“We've never tested and we never will test prices based on customer demographics,” said Amazon.com founder and CEO Jeff Bezos. “What we did was a random price test, and even that was a mistake because it created uncertainty for customers rather than simplifying their lives. The policy we put in place two weeks ago removes that uncertainty.”
Some details about the DVD pricing test:
--68 DVD titles
--over a five-day period
--discount levels tested: 20% to 40%
--6,896 customers refunded an average of $3.10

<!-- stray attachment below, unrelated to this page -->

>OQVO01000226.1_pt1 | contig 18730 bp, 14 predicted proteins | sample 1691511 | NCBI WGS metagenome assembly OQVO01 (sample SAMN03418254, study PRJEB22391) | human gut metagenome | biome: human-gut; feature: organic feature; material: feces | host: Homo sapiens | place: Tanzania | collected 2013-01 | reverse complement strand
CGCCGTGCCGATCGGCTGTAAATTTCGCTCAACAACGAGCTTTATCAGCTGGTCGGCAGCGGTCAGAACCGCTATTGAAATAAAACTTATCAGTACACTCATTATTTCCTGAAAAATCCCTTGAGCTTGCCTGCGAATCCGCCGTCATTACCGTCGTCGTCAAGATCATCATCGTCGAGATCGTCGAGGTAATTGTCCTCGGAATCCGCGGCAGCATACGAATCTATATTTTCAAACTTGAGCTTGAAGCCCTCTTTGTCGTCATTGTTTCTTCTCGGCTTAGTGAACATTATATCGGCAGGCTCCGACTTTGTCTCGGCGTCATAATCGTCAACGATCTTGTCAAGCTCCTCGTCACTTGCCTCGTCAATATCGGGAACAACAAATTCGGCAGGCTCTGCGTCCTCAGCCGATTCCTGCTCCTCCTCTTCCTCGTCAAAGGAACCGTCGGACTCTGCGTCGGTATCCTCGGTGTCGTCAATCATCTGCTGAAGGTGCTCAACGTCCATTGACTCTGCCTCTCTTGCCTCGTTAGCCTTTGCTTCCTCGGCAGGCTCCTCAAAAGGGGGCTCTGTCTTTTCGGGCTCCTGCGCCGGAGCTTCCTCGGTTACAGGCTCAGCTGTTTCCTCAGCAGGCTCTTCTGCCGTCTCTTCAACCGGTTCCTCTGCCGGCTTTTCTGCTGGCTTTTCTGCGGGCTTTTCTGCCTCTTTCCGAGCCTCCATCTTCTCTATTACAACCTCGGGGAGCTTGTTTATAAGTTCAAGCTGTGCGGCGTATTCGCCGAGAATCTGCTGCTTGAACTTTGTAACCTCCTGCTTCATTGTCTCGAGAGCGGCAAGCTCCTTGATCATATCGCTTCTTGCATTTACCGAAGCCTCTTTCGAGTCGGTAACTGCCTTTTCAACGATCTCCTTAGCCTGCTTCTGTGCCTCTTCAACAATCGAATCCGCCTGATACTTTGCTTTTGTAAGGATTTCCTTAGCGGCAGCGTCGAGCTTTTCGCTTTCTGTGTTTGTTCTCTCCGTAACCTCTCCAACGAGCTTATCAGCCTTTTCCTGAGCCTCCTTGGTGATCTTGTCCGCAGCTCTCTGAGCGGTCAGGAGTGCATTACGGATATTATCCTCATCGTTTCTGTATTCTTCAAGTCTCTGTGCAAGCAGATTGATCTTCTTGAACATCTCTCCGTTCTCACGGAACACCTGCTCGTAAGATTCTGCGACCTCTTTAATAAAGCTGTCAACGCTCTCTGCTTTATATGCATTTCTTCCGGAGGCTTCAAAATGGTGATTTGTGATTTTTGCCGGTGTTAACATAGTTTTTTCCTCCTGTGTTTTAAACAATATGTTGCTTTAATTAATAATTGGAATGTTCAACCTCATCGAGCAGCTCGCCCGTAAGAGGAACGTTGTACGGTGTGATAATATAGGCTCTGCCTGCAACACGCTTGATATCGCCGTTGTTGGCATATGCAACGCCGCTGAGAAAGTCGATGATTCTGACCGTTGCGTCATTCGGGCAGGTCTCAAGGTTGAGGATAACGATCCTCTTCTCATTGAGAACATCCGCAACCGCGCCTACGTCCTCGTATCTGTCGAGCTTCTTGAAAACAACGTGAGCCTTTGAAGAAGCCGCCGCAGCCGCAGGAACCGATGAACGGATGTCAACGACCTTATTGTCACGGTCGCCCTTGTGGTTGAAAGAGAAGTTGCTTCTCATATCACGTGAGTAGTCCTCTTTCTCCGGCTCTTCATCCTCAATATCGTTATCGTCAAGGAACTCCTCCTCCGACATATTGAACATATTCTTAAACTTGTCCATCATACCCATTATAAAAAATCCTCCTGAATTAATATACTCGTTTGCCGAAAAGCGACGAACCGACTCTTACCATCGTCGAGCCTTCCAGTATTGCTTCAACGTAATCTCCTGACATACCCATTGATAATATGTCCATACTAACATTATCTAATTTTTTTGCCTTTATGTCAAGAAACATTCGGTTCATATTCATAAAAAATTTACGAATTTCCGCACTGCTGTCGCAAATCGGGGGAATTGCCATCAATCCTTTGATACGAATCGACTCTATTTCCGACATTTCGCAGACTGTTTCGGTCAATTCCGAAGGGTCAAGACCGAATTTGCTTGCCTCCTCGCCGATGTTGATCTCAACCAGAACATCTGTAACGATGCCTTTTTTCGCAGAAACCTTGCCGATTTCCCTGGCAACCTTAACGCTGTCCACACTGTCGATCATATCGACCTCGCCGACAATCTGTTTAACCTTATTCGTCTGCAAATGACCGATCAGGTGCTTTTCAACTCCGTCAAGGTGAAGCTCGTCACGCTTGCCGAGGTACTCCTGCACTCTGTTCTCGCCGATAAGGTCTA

Amazon.com (Amazon.com, Inc., and its subsidiaries) is the Internet's No. 1 music, No. 1 DVD and video, and No. 1 book retailer. Amazon.com (Nasdaq: AMZN) opened its virtual doors on the World Wide Web in July 1995 and today offers Earth's Biggest Selection, along with online auctions and free electronic greeting cards. Amazon.com seeks to be the world's most customer-centric company, where customers can find and discover anything they might want to buy online. Amazon.com lists more than 18 million unique items in categories including books, CDs, toys, electronics, videos, DVDs, tools and hardware, lawn and patio items, kitchen products, software, and video games. Through Amazon.com zShops, any business or individual can sell virtually anything to Amazon.com's more than 23 million customers, and with Amazon.com Payments, sellers can accept credit card transactions, avoiding the hassles of offline payments. The company also participates in sothebys.amazon.com, the leading auction site for guaranteed art, jewelry and collectibles, at www.sothebys.amazon.com.